"Today there is a fashion for delicate ornaments of gold," he thought, "but tomorrow the fashion may change, and there will be no work for the goldsmith." So he went to Amsterdam, and learned the craft of cutting and setting jewels. This, too, he was able to do in a few months; he became a master jeweller. But still he was not content.
"I will learn a craft that cannot pass from fashion," he thought. "I will learn to do something that is always needed, and that will employ the wisdom of my mind as well as the cunning of my eyes and hands." So he went to Paris, studied medicine, and became a physician.
In a short time he had become a skilful physician
and a learned philosopher; then all the world seemed stale to him, and everything in the world seemed but a trifle; he could do anything, and nothing seemed worth doing; he could have anything, and nothing seemed worth having.
Of all the people whom he met, none were clever enough to talk with him, for beside his skill, and his mastery of so many crafts, and his philosophy, and his knowledge of medicine, he found all other men simple. Then he became weary of going about in the world, and he thought, "I will marry, and live quietly in my own house."
When he had decided to take a wife, he sought in all the courts of brilliance, but could find no woman who pleased him, for all their talk seemed foolish, and he was tired of listening.
Then one day a new plan came into his mind. "I will return to the town of my birth," he thought. "They will see what a great man I have become though I left the village as a poor boy. And there, among them, I will live in honour and in peace."
Meanwhile the simpleton had become a cobbler. And since he was a simpleton, he had to remain an apprentice for many years, and even then he never quite learned how to make shoes; but he set himself up as a cobbler, and took a wife. It was very difficult for him to earn his scant living, for he was not a quick or clever workman. He had to labour so long over each shoe that there was scarcely time for him to eat; but when he had pushed the needle into the leather, and pulled through the thread, he would seize a bit of bread, and eat. Nevertheless he was a cheerful person,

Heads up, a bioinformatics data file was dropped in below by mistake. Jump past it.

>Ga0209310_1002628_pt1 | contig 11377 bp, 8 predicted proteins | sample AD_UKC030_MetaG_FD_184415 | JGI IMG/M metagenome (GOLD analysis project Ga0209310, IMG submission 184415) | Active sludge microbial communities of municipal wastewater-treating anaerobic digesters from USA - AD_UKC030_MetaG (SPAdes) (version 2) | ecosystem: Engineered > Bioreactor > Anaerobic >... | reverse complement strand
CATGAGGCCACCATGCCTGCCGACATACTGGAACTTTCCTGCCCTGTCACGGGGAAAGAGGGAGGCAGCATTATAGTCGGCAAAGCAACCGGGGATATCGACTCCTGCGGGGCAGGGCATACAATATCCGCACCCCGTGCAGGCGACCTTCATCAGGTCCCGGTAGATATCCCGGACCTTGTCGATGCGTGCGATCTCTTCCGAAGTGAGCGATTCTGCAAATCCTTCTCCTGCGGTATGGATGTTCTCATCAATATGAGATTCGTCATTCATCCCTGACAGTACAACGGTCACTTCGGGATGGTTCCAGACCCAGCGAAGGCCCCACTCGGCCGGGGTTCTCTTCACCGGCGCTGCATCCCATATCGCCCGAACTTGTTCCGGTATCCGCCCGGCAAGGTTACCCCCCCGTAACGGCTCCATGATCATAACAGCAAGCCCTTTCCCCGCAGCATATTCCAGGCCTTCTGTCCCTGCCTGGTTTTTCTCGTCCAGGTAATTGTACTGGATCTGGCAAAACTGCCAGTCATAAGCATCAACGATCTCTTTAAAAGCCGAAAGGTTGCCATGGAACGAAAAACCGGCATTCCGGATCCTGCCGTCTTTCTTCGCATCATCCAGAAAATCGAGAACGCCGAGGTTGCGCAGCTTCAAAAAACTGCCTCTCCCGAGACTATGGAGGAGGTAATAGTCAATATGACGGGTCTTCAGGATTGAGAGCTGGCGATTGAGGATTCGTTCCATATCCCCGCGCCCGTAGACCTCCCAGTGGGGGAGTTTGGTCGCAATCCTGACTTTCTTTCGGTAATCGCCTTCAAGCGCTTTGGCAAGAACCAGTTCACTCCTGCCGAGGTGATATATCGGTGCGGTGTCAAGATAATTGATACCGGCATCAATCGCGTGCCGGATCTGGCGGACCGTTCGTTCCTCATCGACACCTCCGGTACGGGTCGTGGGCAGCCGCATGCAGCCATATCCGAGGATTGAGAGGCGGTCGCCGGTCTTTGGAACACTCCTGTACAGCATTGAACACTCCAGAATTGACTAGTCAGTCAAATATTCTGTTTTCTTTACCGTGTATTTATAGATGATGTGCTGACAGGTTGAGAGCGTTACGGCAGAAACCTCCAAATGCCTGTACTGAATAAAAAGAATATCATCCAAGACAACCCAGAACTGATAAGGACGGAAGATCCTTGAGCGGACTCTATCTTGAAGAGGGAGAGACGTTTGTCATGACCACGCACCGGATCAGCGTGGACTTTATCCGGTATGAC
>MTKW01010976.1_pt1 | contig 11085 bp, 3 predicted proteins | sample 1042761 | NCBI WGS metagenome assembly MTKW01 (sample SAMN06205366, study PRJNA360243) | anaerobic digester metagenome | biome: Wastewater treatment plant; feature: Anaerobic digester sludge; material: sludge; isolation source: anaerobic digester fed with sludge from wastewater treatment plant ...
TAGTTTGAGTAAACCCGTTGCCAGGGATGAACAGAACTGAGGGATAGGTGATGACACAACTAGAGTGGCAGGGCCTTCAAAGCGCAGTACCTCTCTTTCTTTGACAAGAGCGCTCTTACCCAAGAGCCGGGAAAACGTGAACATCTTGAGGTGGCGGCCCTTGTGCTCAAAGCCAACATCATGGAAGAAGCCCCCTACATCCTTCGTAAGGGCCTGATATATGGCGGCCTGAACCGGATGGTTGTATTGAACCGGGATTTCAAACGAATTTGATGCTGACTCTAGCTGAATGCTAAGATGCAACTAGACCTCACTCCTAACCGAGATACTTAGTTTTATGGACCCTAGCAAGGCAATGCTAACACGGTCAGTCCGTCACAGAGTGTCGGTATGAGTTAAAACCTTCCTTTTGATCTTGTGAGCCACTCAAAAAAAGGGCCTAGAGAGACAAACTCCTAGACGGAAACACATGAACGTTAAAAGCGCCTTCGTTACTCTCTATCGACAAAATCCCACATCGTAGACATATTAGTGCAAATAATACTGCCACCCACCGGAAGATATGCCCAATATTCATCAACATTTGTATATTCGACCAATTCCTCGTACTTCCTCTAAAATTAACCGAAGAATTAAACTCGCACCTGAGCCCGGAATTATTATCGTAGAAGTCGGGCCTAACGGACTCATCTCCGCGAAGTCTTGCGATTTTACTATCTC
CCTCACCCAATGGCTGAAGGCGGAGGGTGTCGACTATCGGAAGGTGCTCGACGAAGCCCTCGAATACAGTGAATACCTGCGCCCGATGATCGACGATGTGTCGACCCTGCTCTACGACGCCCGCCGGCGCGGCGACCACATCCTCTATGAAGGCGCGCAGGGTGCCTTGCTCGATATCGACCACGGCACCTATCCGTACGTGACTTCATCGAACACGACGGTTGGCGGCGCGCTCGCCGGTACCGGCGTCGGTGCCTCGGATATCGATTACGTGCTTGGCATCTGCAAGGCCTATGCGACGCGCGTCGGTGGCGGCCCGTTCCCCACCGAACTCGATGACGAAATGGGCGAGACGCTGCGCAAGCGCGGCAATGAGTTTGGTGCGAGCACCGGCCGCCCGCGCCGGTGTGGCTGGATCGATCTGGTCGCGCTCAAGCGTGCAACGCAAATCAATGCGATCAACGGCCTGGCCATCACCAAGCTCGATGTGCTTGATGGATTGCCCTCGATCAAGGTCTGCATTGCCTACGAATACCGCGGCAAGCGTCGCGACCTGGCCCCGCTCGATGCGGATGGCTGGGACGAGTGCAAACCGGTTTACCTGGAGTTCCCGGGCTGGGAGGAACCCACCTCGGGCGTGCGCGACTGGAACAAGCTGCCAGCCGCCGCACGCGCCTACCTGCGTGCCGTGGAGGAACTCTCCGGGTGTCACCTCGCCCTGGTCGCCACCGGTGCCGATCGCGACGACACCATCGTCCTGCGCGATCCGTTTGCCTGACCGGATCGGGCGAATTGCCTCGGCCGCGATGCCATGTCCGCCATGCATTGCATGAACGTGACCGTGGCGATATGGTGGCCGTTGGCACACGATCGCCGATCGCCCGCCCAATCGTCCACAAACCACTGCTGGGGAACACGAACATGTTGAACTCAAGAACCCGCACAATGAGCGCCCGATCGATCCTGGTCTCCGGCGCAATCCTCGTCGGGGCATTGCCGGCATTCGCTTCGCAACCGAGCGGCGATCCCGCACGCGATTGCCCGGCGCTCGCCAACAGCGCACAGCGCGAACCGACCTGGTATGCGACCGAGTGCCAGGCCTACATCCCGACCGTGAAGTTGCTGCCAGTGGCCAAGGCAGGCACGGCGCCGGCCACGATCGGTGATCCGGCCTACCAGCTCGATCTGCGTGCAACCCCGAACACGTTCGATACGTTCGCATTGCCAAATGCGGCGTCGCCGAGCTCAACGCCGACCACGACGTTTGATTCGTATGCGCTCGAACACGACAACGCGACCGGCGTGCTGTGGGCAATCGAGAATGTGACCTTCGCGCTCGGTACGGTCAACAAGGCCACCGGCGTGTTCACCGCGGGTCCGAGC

always merry, and though he was poor he behaved as though he had every good thing in the world to eat, and the best of wines to drink, and the costliest of garments to wear.
As he pulled through his thread he would sing out, "My wife, let us have dinner! Bring in the lentil soup!" She would give him a piece of dry bread, and he would eat it and say, "Ah! The soup tastes wonderful today! Now let's have the roast goose!" His wife would give him another crust of bread, and he would eat it, and smack his lips and cry, "What a marvellous goose! What a wonderful cook you are, my beloved! Now give me my mug of beer!" She would give him a glass of water, and he would drain it down at a gulp, and wipe his lips with his hand, and his eyes would dance, and he would say, "Now let us have cakes and wine!" So she would give him another bit of dry bread and another glass of water, and he would drink the water as though it were wine out of the king's cellar. The truth was, that the simpleton really tasted fine lentil soup, and fish broiled in fat, and roast goose, and all manner of cakes and fruit in the dry bread that was given him; and the water he drank was like beer and brandy and wine to his lips.
And so it was with his clothes. He and his wife had but one cloak for both of them: a ragged, bedraggled old sheepskin. When he had to go to market he would sing out, "Sweet wife, give me my fur overcoat." Then she would give him the old sheepskin, and he would put it on his back, and turn one way and the other saying, "What a marvellous fur coat! The rich will die of envy!" And so he would go to